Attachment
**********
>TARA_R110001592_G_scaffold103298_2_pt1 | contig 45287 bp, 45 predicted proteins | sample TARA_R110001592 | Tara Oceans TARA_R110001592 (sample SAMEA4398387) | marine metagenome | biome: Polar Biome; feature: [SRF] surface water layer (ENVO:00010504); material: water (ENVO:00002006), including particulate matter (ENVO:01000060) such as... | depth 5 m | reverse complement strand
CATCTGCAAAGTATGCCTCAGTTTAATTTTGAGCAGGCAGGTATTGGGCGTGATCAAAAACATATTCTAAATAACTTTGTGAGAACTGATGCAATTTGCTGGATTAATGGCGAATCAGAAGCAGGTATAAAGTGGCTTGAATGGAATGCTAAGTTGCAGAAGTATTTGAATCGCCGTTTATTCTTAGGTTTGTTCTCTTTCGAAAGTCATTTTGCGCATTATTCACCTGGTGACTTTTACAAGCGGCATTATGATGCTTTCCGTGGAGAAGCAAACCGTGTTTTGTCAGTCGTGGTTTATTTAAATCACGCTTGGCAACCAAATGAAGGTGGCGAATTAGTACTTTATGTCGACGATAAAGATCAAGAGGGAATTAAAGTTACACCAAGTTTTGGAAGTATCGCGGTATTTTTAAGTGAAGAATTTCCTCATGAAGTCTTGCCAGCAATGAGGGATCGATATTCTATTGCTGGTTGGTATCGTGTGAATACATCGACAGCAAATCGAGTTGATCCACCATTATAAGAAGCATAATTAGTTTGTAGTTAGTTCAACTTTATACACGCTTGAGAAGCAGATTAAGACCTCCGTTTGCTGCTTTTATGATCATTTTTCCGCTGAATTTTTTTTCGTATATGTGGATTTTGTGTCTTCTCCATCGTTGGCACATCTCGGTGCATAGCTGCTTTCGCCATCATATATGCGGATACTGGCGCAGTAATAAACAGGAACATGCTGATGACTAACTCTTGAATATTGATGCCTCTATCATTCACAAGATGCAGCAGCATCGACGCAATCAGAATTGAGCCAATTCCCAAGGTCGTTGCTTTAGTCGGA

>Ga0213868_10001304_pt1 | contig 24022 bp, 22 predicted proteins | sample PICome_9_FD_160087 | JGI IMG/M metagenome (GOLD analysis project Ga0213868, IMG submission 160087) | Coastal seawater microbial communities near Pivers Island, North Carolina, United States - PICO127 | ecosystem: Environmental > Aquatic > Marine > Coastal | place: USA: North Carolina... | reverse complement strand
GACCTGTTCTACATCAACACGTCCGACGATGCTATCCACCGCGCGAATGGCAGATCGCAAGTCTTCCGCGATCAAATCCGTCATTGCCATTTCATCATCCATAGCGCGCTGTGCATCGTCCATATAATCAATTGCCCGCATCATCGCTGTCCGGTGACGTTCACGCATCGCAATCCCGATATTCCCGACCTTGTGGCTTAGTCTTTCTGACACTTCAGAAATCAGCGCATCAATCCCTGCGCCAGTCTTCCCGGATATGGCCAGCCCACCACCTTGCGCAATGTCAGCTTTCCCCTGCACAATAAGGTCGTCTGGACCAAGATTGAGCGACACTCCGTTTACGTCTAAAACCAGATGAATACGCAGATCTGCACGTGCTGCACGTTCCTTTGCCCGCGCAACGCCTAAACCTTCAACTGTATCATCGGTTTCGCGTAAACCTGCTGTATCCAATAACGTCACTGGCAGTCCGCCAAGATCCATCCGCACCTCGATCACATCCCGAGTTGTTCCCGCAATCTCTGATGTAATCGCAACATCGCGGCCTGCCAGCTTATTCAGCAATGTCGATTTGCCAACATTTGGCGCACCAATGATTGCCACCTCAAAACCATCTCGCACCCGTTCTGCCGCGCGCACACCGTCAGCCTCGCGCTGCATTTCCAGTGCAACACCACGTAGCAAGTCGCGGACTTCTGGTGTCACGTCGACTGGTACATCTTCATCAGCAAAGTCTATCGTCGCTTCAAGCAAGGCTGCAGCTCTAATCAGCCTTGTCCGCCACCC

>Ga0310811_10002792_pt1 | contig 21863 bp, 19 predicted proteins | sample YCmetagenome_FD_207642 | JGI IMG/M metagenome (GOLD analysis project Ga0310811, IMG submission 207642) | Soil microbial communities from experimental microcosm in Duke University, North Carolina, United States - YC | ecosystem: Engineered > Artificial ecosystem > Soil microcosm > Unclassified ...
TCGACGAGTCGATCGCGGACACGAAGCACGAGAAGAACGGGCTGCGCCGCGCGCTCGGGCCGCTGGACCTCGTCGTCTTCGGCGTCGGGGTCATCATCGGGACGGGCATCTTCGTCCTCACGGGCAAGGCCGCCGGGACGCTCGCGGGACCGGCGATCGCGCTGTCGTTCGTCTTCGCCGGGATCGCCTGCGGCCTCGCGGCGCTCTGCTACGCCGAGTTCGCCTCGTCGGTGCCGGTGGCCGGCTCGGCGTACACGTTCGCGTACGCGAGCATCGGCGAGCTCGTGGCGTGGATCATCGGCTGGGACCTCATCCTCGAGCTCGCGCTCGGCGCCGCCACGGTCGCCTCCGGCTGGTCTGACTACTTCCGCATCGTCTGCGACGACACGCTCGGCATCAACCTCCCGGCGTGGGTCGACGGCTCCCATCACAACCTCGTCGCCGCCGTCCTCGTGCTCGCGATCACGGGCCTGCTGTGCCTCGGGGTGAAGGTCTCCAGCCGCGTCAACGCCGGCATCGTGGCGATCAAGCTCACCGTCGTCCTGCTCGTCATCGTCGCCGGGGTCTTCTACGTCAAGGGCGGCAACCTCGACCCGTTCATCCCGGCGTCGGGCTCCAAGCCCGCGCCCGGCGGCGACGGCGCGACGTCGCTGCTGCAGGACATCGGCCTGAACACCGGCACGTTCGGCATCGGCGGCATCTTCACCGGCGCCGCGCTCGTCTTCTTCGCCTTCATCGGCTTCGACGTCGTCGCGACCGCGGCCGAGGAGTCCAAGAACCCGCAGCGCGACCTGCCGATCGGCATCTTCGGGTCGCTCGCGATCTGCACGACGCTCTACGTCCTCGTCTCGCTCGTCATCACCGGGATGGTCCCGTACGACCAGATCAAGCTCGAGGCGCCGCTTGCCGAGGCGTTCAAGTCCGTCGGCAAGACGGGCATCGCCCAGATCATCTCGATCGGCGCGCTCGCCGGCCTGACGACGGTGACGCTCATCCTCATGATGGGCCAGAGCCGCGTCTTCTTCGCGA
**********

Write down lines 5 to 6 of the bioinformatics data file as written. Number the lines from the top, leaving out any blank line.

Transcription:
>Ga0310811_10002792_pt1 | contig 21863 bp, 19 predicted proteins | sample YCmetagenome_FD_207642 | JGI IMG/M metagenome (GOLD analysis project Ga0310811, IMG submission 207642) | Soil microbial communities from experimental microcosm in Duke University, North Carolina, United States - YC | ecosystem: Engineered > Artificial ecosystem > Soil microcosm > Unclassified ...
TCGACGAGTCGATCGCGGACACGAAGCACGAGAAGAACGGGCTGCGCCGCGCGCTCGGGCCGCTGGACCTCGTCGTCTTCGGCGTCGGGGTCATCATCGGGACGGGCATCTTCGTCCTCACGGGCAAGGCCGCCGGGACGCTCGCGGGACCGGCGATCGCGCTGTCGTTCGTCTTCGCCGGGATCGCCTGCGGCCTCGCGGCGCTCTGCTACGCCGAGTTCGCCTCGTCGGTGCCGGTGGCCGGCTCGGCGTACACGTTCGCGTACGCGAGCATCGGCGAGCTCGTGGCGTGGATCATCGGCTGGGACCTCATCCTCGAGCTCGCGCTCGGCGCCGCCACGGTCGCCTCCGGCTGGTCTGACTACTTCCGCATCGTCTGCGACGACACGCTCGGCATCAACCTCCCGGCGTGGGTCGACGGCTCCCATCACAACCTCGTCGCCGCCGTCCTCGTGCTCGCGATCACGGGCCTGCTGTGCCTCGGGGTGAAGGTCTCCAGCCGCGTCAACGCCGGCATCGTGGCGATCAAGCTCACCGTCGTCCTGCTCGTCATCGTCGCCGGGGTCTTCTACGTCAAGGGCGGCAACCTCGACCCGTTCATCCCGGCGTCGGGCTCCAAGCCCGCGCCCGGCGGCGACGGCGCGACGTCGCTGCTGCAGGACATCGGCCTGAACACCGGCACGTTCGGCATCGGCGGCATCTTCACCGGCGCCGCGCTCGTCTTCTTCGCCTTCATCGGCTTCGACGTCGTCGCGACCGCGGCCGAGGAGTCCAAGAACCCGCAGCGCGACCTGCCGATCGGCATCTTCGGGTCGCTCGCGATCTGCACGACGCTCTACGTCCTCGTCTCGCTCGTCATCACCGGGATGGTCCCGTACGACCAGATCAAGCTCGAGGCGCCGCTTGCCGAGGCGTTCAAGTCCGTCGGCAAGACGGGCATCGCCCAGATCATCTCGATCGGCGCGCTCGCCGGCCTGACGACGGTGACGCTCATCCTCATGATGGGCCAGAGCCGCGTCTTCTTCGCGA